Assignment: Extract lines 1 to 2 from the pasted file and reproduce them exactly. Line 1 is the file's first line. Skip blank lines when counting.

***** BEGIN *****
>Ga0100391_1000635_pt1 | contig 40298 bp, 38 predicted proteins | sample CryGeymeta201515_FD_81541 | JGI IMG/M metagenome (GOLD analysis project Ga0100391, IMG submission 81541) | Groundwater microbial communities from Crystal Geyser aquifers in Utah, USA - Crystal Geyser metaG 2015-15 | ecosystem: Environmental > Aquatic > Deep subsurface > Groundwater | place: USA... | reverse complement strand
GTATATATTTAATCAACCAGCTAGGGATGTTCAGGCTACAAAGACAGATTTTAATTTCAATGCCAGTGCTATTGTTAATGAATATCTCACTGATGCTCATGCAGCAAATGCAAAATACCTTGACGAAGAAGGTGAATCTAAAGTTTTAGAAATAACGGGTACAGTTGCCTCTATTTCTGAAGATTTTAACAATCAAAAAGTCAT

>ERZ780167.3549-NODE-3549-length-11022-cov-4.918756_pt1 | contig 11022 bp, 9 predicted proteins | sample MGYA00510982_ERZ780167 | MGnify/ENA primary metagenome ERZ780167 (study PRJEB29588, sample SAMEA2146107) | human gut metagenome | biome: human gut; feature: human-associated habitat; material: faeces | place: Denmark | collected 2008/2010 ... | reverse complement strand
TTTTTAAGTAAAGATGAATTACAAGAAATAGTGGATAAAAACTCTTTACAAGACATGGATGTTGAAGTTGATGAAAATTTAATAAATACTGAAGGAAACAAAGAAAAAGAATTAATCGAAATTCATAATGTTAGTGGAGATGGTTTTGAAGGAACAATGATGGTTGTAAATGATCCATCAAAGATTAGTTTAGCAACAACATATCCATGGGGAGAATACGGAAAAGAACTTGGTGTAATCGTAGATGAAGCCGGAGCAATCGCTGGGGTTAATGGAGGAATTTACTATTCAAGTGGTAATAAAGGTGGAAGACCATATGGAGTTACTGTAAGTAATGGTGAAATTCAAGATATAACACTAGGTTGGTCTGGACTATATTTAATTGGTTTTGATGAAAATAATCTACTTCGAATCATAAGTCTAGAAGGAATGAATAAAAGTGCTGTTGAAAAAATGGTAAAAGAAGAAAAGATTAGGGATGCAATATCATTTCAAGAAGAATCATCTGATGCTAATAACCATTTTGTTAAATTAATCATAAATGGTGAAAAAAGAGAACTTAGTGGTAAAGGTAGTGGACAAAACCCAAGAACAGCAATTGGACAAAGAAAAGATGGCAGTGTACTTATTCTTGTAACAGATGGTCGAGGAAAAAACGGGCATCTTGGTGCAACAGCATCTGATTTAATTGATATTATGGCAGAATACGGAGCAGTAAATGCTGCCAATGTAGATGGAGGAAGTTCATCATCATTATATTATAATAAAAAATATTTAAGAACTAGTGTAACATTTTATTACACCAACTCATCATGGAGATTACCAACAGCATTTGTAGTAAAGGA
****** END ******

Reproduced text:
>Ga0100391_1000635_pt1 | contig 40298 bp, 38 predicted proteins | sample CryGeymeta201515_FD_81541 | JGI IMG/M metagenome (GOLD analysis project Ga0100391, IMG submission 81541) | Groundwater microbial communities from Crystal Geyser aquifers in Utah, USA - Crystal Geyser metaG 2015-15 | ecosystem: Environmental > Aquatic > Deep subsurface > Groundwater | place: USA... | reverse complement strand
GTATATATTTAATCAACCAGCTAGGGATGTTCAGGCTACAAAGACAGATTTTAATTTCAATGCCAGTGCTATTGTTAATGAATATCTCACTGATGCTCATGCAGCAAATGCAAAATACCTTGACGAAGAAGGTGAATCTAAAGTTTTAGAAATAACGGGTACAGTTGCCTCTATTTCTGAAGATTTTAACAATCAAAAAGTCAT